We can debate whether or not owning property is an American birthright. Home ownership, however, is part and parcel of a dream that we’ve all been sold on since before we could walk. What does 10 million foreclosures say about that dream?
Most anyone reading that number is likely to have a couple of reactions, I’m guessing. One, where did the 10,000,000 number come from? I’ll get to that in a moment. By the way, 10,000,000 is a number that represents the number of people making up the population of the state of Michigan, America’s 10th most populated state.
The 10,000,000 number is the conservative estimate on foreclosures since the start of the Great Recession; some say the number could easily be double, or even triple that number. Whether it’s 10, 30, or even 1 million that number speaks volumes about our country and about Americans as a people.
For the past two weeks, I’ve been making my way through George Packer’s, The Unwinding: An Inner History of the New America. It’s not a breezy, summer beach book. I don’t usually read those types of books, anyway.
Packer’s book tells a tale about America that began in 1973, when the unwinding began (and actually, it began before that). This was the year that I was 11-years-old, slinging afternoon papers, buying baseball cards and bubblegum, and coming into my own as a slugging catcher for Trading Post in the Lisbon Junior Athletic League (LJAL). My dad was my coach. He also worked for Pejepscot Paper, and we seemed to be doing ok, or at least ok for a middle-class family at the time.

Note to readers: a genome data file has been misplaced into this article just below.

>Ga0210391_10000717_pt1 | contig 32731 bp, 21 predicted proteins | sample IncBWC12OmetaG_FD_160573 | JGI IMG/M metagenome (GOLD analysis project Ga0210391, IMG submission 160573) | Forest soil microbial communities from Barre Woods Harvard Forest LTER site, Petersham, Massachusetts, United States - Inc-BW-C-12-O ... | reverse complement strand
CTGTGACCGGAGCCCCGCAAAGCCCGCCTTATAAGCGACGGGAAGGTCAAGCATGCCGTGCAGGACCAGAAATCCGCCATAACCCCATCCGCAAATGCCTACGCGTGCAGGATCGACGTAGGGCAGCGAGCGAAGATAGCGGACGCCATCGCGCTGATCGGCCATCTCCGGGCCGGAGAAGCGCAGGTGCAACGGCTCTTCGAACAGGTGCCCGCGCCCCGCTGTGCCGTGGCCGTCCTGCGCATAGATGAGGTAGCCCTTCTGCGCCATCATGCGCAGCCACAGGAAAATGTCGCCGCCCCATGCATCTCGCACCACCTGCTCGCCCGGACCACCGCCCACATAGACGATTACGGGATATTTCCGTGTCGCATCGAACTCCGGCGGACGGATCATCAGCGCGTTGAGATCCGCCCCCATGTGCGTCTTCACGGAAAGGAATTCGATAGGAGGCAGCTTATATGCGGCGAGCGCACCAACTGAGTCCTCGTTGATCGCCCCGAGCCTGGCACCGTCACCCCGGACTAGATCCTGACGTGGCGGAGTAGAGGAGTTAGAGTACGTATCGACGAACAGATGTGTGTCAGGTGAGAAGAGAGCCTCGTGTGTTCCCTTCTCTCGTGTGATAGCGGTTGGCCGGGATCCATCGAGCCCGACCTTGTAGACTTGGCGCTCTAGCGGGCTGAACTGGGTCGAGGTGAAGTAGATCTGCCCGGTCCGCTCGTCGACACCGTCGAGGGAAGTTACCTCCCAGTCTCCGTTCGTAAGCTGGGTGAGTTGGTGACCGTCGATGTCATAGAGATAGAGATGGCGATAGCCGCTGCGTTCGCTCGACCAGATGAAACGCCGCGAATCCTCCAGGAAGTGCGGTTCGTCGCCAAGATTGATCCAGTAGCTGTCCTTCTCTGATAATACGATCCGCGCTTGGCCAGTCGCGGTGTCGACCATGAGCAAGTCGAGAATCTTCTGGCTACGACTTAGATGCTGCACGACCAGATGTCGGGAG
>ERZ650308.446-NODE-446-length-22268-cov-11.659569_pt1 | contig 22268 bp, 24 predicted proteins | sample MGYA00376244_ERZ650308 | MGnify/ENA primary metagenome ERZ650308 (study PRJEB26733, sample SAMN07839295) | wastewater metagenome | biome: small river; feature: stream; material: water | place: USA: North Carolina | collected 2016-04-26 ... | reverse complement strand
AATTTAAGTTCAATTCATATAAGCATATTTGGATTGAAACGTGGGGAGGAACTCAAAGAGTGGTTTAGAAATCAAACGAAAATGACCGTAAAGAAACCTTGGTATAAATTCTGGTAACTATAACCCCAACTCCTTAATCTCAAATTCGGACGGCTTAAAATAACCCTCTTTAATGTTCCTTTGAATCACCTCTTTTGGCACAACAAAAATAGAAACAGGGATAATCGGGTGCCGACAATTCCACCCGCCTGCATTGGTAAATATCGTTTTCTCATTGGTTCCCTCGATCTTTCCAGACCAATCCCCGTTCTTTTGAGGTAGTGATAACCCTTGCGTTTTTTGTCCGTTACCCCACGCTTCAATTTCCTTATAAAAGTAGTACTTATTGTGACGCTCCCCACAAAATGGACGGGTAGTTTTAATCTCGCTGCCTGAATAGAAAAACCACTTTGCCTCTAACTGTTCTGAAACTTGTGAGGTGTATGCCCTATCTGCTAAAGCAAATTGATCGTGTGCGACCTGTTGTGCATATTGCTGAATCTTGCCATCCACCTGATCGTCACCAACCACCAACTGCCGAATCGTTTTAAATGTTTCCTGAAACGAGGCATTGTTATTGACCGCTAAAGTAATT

I caught a few minutes of Laura Gottesdiener on BookTV this morning, talking about her new book, A Dream Foreclosed: Black America and the Fight for a Place to Call Home. She details what Packer touches on in his book, when he looks at the foreclosure crisis from its epicenter in Tampa, or more specific, Hillsborough County. Packer’s book takes a broader view than merely focusing on the foreclosure mess. Gottesdiener’s book is focused on foreclosures, but also people pushing back and resisting. I’ll likely read it.
Lots of water has gone under the bridge since 1973. Packer shows us through stories about Americans and America that we’ve been on a steady downward slide.
Socioeconomic disparity and inequality, false promises from politicians, and an inability in Americans to face reality hinder our capacity as a people to address the facts and find solutions. This would entail difficulty, sacrifice, and a possible reordering of life as we know it. Many believe that volatile mix makes recovery and stemming the tide impossible.
The other option and the path we are traveling at the moment is that we’ll continue to unwind until we reach a point we can’t turn back from.
Packer’s book is a powerhouse, packing a wallop unlike any I’ve read in the last four to five years. I plan to come back to it here at the JBE, most likely in the form of one of my “big books” type reviews. Stay tuned.